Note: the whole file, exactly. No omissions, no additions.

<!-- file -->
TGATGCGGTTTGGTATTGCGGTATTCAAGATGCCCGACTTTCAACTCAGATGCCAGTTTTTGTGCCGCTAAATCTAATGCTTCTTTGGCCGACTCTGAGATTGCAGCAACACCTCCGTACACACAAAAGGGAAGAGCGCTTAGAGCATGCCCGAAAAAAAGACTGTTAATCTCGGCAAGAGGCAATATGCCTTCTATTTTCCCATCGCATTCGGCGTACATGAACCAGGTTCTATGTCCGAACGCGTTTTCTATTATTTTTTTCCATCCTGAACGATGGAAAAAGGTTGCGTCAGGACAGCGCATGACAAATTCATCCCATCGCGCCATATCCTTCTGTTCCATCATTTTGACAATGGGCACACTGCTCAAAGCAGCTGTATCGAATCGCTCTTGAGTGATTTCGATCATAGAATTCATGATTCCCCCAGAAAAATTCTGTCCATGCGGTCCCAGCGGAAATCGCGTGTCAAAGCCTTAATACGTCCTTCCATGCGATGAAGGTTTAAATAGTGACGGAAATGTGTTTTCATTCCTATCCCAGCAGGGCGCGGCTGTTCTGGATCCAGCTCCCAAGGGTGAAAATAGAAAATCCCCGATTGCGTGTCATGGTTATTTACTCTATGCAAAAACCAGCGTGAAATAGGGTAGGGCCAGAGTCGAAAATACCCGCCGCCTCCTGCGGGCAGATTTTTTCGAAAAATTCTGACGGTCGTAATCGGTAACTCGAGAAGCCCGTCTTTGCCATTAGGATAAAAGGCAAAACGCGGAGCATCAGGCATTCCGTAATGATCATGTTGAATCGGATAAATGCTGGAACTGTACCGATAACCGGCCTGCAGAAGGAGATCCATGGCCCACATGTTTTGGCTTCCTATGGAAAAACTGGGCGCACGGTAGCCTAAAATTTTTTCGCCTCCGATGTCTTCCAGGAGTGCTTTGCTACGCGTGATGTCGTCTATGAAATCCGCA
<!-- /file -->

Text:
TGATGCGGTTTGGTATTGCGGTATTCAAGATGCCCGACTTTCAACTCAGATGCCAGTTTTTGTGCCGCTAAATCTAATGCTTCTTTGGCCGACTCTGAGATTGCAGCAACACCTCCGTACACACAAAAGGGAAGAGCGCTTAGAGCATGCCCGAAAAAAAGACTGTTAATCTCGGCAAGAGGCAATATGCCTTCTATTTTCCCATCGCATTCGGCGTACATGAACCAGGTTCTATGTCCGAACGCGTTTTCTATTATTTTTTTCCATCCTGAACGATGGAAAAAGGTTGCGTCAGGACAGCGCATGACAAATTCATCCCATCGCGCCATATCCTTCTGTTCCATCATTTTGACAATGGGCACACTGCTCAAAGCAGCTGTATCGAATCGCTCTTGAGTGATTTCGATCATAGAATTCATGATTCCCCCAGAAAAATTCTGTCCATGCGGTCCCAGCGGAAATCGCGTGTCAAAGCCTTAATACGTCCTTCCATGCGATGAAGGTTTAAATAGTGACGGAAATGTGTTTTCATTCCTATCCCAGCAGGGCGCGGCTGTTCTGGATCCAGCTCCCAAGGGTGAAAATAGAAAATCCCCGATTGCGTGTCATGGTTATTTACTCTATGCAAAAACCAGCGTGAAATAGGGTAGGGCCAGAGTCGAAAATACCCGCCGCCTCCTGCGGGCAGATTTTTTCGAAAAATTCTGACGGTCGTAATCGGTAACTCGAGAAGCCCGTCTTTGCCATTAGGATAAAAGGCAAAACGCGGAGCATCAGGCATTCCGTAATGATCATGTTGAATCGGATAAATGCTGGAACTGTACCGATAACCGGCCTGCAGAAGGAGATCCATGGCCCACATGTTTTGGCTTCCTATGGAAAAACTGGGCGCACGGTAGCCTAAAATTTTTTCGCCTCCGATGTCTTCCAGGAGTGCTTTGCTACGCGTGATGTCGTCTATGAAATCCGCA